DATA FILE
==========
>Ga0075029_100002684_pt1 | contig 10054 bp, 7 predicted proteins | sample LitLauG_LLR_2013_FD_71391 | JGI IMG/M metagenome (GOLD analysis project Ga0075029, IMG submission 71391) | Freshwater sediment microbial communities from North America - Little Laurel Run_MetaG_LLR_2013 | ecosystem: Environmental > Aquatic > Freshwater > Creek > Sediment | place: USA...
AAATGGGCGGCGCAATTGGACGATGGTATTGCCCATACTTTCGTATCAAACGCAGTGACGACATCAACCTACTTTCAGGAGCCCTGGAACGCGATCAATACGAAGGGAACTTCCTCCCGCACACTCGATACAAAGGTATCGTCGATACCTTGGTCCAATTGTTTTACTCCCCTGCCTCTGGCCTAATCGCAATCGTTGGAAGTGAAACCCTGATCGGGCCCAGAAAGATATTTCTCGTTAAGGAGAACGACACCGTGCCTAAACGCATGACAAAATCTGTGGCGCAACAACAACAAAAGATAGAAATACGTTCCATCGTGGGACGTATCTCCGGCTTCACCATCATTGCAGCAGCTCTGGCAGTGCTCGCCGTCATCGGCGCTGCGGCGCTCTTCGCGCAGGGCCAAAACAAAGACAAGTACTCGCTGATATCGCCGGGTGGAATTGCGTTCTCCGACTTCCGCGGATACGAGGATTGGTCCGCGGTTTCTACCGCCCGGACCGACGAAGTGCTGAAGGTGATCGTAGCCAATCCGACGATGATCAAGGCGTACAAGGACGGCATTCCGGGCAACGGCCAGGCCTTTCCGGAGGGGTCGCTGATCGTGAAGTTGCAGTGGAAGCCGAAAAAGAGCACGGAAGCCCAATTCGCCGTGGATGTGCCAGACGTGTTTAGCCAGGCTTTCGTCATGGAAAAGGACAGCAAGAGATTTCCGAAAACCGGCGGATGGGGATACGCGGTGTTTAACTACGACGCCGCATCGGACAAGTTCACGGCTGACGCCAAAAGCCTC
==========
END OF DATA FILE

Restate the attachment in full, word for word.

>Ga0075029_100002684_pt1 | contig 10054 bp, 7 predicted proteins | sample LitLauG_LLR_2013_FD_71391 | JGI IMG/M metagenome (GOLD analysis project Ga0075029, IMG submission 71391) | Freshwater sediment microbial communities from North America - Little Laurel Run_MetaG_LLR_2013 | ecosystem: Environmental > Aquatic > Freshwater > Creek > Sediment | place: USA...
AAATGGGCGGCGCAATTGGACGATGGTATTGCCCATACTTTCGTATCAAACGCAGTGACGACATCAACCTACTTTCAGGAGCCCTGGAACGCGATCAATACGAAGGGAACTTCCTCCCGCACACTCGATACAAAGGTATCGTCGATACCTTGGTCCAATTGTTTTACTCCCCTGCCTCTGGCCTAATCGCAATCGTTGGAAGTGAAACCCTGATCGGGCCCAGAAAGATATTTCTCGTTAAGGAGAACGACACCGTGCCTAAACGCATGACAAAATCTGTGGCGCAACAACAACAAAAGATAGAAATACGTTCCATCGTGGGACGTATCTCCGGCTTCACCATCATTGCAGCAGCTCTGGCAGTGCTCGCCGTCATCGGCGCTGCGGCGCTCTTCGCGCAGGGCCAAAACAAAGACAAGTACTCGCTGATATCGCCGGGTGGAATTGCGTTCTCCGACTTCCGCGGATACGAGGATTGGTCCGCGGTTTCTACCGCCCGGACCGACGAAGTGCTGAAGGTGATCGTAGCCAATCCGACGATGATCAAGGCGTACAAGGACGGCATTCCGGGCAACGGCCAGGCCTTTCCGGAGGGGTCGCTGATCGTGAAGTTGCAGTGGAAGCCGAAAAAGAGCACGGAAGCCCAATTCGCCGTGGATGTGCCAGACGTGTTTAGCCAGGCTTTCGTCATGGAAAAGGACAGCAAGAGATTTCCGAAAACCGGCGGATGGGGATACGCGGTGTTTAACTACGACGCCGCATCGGACAAGTTCACGGCTGACGCCAAAAGCCTC